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Fahrenheit 9 11

Go see this movie. You owe it to yourself.

If you don't care much for Michael Moore, don't worry – you won't see much of him here. Moore narrates, and his opinion of the current administration is a strong one, but his viewpoint is not what makes this documentary so effective. What I found overwhelming were the visuals, things that we're not seeing on CNN: documents about the connections between the Bush family and the house of Saud; harmless American peace groups being infiltrated by the FBI because of provisions of the Patriot Act; burned Iraqi women and babies who committed the terrible crime of being in the wrong place at the wrong time; and wounded American soldiers who must now live out their young lives without arms or legs.

George W. Bush strongly limits his public appearances, and has given fewer press conferences than any president in recent history. But we see plenty of him in this movie, and there is something deeply disturbing about seeing him playing golf, enjoying a life of privilege, gleefully calling a roomful of millionaires his "base," constantly connecting September 11 to Saddam Hussein as if saying it repeatedly will make it so. What I found especially unnerving was Bush's glee, his constant grin. He never shows any sign whatsoever that the deaths of hundreds of soldiers and thousands of Iraqis, just or unjust, has had any effect on him. Bush looks like a guy who is having a good time, who sleeps well at night, unlike many of the soldiers who talk to Moore about their feelings.

There are some images that are unforgettable: Bush looking stunned, sitting for seven minutes in an elementary school with "My Pet Goat" in his hands while the towers fell; young American soldiers talking about what songs they play in their tanks while attacking; Michael Moore driving around the capital in an ice cream truck reading the Patriot Act on the loud speaker (making the point that members of Congress hadn't actually read the thing before making it law). The most moving clips are of women who have lost the most: an Iraqi woman screaming to God for justice and revenge on America for what we have done to her family, and a Michigan woman named Lilah Lipscomb who lost her son in Iraq and who now sees this war as a travesty. I think I will always see one particular shot of Lipscomb, overwhelmed with grief and anger, just standing in front of the White House.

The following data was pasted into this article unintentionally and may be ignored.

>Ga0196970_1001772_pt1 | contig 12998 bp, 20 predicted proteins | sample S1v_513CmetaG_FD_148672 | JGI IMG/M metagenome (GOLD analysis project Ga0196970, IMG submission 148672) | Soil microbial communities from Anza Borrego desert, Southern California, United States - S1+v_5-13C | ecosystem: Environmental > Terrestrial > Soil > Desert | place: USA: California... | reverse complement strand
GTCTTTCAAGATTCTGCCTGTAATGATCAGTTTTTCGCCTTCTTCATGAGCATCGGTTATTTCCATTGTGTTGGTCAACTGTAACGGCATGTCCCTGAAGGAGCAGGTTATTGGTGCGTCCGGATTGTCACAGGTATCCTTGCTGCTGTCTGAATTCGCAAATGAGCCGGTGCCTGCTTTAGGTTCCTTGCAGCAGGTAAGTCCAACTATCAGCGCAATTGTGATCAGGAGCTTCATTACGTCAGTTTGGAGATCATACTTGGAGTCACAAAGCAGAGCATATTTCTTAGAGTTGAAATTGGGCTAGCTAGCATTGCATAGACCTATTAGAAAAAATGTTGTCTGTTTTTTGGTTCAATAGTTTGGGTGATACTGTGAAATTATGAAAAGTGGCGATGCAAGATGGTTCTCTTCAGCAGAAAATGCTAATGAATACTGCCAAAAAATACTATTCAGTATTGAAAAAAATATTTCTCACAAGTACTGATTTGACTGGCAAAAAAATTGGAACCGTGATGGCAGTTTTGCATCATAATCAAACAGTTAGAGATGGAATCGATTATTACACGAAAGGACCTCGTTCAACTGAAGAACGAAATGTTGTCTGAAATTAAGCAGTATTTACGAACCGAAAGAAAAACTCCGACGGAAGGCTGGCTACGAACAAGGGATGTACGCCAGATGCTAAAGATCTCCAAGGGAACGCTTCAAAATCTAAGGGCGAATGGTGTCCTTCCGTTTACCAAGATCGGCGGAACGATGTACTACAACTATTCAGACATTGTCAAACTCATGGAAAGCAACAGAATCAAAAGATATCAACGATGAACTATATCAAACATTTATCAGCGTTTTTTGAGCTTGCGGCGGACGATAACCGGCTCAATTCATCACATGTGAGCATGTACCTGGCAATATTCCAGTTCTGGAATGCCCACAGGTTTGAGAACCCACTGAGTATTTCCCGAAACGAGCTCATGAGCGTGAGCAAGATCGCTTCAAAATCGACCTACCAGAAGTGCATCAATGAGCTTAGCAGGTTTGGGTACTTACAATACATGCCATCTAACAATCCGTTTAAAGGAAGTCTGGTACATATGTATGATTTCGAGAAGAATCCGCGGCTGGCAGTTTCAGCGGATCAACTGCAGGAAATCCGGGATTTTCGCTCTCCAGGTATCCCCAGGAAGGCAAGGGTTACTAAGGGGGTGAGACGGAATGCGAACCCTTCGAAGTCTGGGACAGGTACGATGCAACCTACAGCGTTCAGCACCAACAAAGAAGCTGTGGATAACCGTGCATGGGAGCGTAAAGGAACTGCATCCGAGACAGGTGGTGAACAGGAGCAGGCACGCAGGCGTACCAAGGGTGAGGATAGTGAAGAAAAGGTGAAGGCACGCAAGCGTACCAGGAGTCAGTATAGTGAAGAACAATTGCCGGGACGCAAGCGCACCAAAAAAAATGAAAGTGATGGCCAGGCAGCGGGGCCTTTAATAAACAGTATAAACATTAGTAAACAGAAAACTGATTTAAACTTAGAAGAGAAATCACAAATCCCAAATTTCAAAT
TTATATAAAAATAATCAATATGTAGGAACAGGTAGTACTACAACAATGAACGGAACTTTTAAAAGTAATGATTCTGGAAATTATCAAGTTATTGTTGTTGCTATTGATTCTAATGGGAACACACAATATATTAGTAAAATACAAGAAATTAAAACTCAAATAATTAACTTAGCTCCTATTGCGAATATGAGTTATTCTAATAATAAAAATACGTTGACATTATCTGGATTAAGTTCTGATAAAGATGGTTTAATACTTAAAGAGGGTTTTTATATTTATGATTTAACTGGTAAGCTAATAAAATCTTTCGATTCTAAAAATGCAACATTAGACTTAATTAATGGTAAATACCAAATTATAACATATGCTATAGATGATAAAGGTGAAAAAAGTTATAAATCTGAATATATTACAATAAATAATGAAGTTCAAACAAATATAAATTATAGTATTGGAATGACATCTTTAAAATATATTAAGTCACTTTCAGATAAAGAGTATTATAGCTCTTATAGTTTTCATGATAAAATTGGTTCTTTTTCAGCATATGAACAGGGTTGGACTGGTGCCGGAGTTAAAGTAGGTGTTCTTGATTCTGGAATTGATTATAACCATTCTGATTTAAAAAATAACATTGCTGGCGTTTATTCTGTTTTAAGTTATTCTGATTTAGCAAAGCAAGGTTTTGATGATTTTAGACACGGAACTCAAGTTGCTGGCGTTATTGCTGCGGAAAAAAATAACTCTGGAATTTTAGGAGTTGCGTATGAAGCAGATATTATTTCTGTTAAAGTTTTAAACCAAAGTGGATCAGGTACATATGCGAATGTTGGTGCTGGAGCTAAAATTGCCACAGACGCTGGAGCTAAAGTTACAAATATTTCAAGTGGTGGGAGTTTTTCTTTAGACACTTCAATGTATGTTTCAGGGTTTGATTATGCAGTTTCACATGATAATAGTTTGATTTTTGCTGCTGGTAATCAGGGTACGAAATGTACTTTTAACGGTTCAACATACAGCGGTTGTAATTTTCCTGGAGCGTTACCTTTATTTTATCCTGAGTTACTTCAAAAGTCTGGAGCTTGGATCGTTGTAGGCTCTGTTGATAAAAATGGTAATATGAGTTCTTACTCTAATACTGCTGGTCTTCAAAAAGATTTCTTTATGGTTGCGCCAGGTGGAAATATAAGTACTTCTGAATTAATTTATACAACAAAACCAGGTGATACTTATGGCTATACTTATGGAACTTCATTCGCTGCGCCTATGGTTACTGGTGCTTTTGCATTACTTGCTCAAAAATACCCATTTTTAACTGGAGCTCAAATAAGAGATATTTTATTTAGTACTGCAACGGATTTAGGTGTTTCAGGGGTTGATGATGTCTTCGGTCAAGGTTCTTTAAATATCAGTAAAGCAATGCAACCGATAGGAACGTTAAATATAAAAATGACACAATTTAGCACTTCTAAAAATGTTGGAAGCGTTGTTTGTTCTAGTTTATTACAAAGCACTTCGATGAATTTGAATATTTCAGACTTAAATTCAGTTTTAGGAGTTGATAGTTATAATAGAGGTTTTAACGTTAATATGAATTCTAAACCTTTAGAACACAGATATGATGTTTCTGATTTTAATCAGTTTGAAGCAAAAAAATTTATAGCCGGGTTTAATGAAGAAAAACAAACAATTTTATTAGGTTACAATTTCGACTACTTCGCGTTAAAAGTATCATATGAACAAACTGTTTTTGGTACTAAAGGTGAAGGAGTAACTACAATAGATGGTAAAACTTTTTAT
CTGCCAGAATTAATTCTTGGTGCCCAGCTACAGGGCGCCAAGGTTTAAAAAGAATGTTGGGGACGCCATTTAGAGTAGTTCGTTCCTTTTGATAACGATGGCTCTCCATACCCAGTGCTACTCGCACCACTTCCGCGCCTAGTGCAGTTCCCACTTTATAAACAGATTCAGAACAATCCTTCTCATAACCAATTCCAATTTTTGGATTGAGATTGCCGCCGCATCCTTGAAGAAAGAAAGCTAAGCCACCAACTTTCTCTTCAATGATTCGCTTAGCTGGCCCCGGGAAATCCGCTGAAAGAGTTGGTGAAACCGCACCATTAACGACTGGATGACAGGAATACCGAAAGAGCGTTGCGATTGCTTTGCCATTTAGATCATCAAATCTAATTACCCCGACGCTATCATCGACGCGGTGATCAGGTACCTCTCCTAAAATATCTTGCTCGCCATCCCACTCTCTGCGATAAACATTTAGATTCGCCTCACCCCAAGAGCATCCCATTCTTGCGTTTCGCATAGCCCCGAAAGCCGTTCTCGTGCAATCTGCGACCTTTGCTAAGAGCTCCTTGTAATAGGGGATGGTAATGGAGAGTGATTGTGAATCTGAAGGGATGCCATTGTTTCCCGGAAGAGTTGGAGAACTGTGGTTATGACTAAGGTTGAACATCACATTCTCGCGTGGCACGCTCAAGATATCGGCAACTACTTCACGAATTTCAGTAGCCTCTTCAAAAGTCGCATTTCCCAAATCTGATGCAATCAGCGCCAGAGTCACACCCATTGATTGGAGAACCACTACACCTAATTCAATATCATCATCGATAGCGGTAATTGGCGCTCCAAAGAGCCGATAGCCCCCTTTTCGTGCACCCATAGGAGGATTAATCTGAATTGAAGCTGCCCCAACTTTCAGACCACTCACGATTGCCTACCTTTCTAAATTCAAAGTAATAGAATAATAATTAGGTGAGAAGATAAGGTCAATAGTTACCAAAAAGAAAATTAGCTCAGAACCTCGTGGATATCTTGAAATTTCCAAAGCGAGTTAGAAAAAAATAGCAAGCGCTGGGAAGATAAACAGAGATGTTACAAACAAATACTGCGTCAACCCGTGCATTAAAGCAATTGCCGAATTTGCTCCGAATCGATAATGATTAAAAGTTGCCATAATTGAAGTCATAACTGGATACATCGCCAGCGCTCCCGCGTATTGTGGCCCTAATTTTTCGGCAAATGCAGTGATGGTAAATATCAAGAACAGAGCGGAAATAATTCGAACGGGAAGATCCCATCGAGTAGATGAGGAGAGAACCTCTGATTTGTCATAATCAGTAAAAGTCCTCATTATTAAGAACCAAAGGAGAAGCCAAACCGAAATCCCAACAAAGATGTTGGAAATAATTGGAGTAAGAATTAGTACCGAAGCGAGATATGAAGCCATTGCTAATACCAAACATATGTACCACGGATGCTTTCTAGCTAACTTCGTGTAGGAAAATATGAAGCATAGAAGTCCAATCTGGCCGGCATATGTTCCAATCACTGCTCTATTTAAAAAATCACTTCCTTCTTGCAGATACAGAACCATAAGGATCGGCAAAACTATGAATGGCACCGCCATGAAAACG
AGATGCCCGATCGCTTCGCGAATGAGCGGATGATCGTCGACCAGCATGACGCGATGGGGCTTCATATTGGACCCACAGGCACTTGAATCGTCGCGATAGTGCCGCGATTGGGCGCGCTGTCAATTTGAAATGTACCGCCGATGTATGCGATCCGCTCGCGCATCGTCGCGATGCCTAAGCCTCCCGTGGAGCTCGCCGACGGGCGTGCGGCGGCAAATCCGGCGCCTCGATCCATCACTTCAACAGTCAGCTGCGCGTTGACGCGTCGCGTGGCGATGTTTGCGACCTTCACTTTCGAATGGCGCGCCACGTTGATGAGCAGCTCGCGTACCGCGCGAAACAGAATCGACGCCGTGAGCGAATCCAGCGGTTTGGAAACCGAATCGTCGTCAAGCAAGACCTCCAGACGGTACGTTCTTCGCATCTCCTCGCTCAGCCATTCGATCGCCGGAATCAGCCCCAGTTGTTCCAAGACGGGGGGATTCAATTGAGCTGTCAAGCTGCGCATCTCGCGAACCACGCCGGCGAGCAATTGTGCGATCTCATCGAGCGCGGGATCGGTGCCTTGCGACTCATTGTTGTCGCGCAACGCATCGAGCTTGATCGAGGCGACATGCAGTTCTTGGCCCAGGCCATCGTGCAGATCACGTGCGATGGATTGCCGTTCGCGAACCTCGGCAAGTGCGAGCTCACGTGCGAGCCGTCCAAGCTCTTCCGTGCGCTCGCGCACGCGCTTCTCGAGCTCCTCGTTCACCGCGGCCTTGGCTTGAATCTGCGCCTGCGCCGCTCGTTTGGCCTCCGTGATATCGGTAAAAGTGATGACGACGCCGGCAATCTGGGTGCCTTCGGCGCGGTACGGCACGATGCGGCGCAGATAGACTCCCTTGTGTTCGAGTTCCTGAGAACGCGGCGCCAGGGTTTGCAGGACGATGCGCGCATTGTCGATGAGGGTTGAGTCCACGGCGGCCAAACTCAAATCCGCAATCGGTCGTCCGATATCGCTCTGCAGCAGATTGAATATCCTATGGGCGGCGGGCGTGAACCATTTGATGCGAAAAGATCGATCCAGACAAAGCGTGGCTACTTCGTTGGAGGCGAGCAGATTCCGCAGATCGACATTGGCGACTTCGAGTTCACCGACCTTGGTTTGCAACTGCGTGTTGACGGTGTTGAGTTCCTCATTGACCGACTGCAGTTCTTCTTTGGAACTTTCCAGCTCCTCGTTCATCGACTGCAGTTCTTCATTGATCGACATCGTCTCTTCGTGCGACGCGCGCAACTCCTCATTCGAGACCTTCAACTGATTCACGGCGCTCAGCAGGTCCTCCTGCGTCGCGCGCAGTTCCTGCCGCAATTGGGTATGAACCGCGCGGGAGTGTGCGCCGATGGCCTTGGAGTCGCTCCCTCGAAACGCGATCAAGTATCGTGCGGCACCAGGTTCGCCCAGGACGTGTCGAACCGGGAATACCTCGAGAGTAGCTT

It is not surprising that the right wing is doing everything up to and including playground insults of Moore in order to suppress this film; they are unable to refute it factually, and it makes Bush and company look like mercenary deceivers simply by showing us their unvarnished words and deeds. But I came away thinking that this film was deeply patriotic. Moore shows over and over throughout the film that he loves his country, that he respects our troops. What can be more American than expressing one's opinion about the government? Trying to expose a wrong in order to right it? Isn't that the kind of freedom America is supposed to be about, whether you agree with it or not?
Billie Doux loves good television and spends way too much time writing about it.

1 comment:

  1. Love him or hate him, you have to admit that Michael Moore knows how to put a documentary together. I think it's hilarious that one of the things people attack him for is having a strong viewpoint. Of course he makes these movies to try to convince people of things. Isn't that sort of the point?

    Haven't seen this one in a while, Netflix Instant is constantly adding and removing his docs for some reason. You mentioned my favorite parts, though: Bush playing golf just before 9/11, the mom who loses her son, and the FBI getting...creative...with the Patriot Act.


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